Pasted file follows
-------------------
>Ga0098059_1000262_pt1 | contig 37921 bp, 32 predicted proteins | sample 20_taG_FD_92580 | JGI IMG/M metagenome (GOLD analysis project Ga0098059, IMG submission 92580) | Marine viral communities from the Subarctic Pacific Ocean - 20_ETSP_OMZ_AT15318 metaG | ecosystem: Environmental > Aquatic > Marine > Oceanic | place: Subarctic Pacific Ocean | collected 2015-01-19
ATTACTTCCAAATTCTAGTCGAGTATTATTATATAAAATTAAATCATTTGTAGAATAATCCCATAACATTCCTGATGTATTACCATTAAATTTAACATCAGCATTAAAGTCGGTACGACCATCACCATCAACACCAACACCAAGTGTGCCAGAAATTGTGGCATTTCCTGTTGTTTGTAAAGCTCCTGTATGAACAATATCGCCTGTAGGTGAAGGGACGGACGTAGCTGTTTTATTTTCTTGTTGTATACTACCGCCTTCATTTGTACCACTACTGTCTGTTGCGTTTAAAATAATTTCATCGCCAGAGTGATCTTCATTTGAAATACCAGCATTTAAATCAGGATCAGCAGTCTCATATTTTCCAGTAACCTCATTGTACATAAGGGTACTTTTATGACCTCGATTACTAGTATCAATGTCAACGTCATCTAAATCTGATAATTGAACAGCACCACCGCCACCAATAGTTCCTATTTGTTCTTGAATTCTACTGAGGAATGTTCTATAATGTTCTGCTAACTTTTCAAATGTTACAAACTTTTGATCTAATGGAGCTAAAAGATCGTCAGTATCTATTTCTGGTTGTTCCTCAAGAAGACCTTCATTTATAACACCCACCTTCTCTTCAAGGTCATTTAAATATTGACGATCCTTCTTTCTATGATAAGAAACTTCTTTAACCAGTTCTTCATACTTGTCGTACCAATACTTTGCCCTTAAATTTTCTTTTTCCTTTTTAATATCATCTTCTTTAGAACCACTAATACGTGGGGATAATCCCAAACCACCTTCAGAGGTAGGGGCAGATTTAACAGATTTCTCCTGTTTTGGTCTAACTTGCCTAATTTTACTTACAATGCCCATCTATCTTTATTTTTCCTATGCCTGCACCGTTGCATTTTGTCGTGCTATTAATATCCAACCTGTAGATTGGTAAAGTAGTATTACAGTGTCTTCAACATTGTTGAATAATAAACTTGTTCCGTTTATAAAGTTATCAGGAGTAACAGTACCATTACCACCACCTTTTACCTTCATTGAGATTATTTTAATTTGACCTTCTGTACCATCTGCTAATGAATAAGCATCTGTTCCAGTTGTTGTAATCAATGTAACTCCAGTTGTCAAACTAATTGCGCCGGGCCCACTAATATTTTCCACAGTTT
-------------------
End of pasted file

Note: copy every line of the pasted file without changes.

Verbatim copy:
>Ga0098059_1000262_pt1 | contig 37921 bp, 32 predicted proteins | sample 20_taG_FD_92580 | JGI IMG/M metagenome (GOLD analysis project Ga0098059, IMG submission 92580) | Marine viral communities from the Subarctic Pacific Ocean - 20_ETSP_OMZ_AT15318 metaG | ecosystem: Environmental > Aquatic > Marine > Oceanic | place: Subarctic Pacific Ocean | collected 2015-01-19
ATTACTTCCAAATTCTAGTCGAGTATTATTATATAAAATTAAATCATTTGTAGAATAATCCCATAACATTCCTGATGTATTACCATTAAATTTAACATCAGCATTAAAGTCGGTACGACCATCACCATCAACACCAACACCAAGTGTGCCAGAAATTGTGGCATTTCCTGTTGTTTGTAAAGCTCCTGTATGAACAATATCGCCTGTAGGTGAAGGGACGGACGTAGCTGTTTTATTTTCTTGTTGTATACTACCGCCTTCATTTGTACCACTACTGTCTGTTGCGTTTAAAATAATTTCATCGCCAGAGTGATCTTCATTTGAAATACCAGCATTTAAATCAGGATCAGCAGTCTCATATTTTCCAGTAACCTCATTGTACATAAGGGTACTTTTATGACCTCGATTACTAGTATCAATGTCAACGTCATCTAAATCTGATAATTGAACAGCACCACCGCCACCAATAGTTCCTATTTGTTCTTGAATTCTACTGAGGAATGTTCTATAATGTTCTGCTAACTTTTCAAATGTTACAAACTTTTGATCTAATGGAGCTAAAAGATCGTCAGTATCTATTTCTGGTTGTTCCTCAAGAAGACCTTCATTTATAACACCCACCTTCTCTTCAAGGTCATTTAAATATTGACGATCCTTCTTTCTATGATAAGAAACTTCTTTAACCAGTTCTTCATACTTGTCGTACCAATACTTTGCCCTTAAATTTTCTTTTTCCTTTTTAATATCATCTTCTTTAGAACCACTAATACGTGGGGATAATCCCAAACCACCTTCAGAGGTAGGGGCAGATTTAACAGATTTCTCCTGTTTTGGTCTAACTTGCCTAATTTTACTTACAATGCCCATCTATCTTTATTTTTCCTATGCCTGCACCGTTGCATTTTGTCGTGCTATTAATATCCAACCTGTAGATTGGTAAAGTAGTATTACAGTGTCTTCAACATTGTTGAATAATAAACTTGTTCCGTTTATAAAGTTATCAGGAGTAACAGTACCATTACCACCACCTTTTACCTTCATTGAGATTATTTTAATTTGACCTTCTGTACCATCTGCTAATGAATAAGCATCTGTTCCAGTTGTTGTAATCAATGTAACTCCAGTTGTCAAACTAATTGCGCCGGGCCCACTAATATTTTCCACAGTTT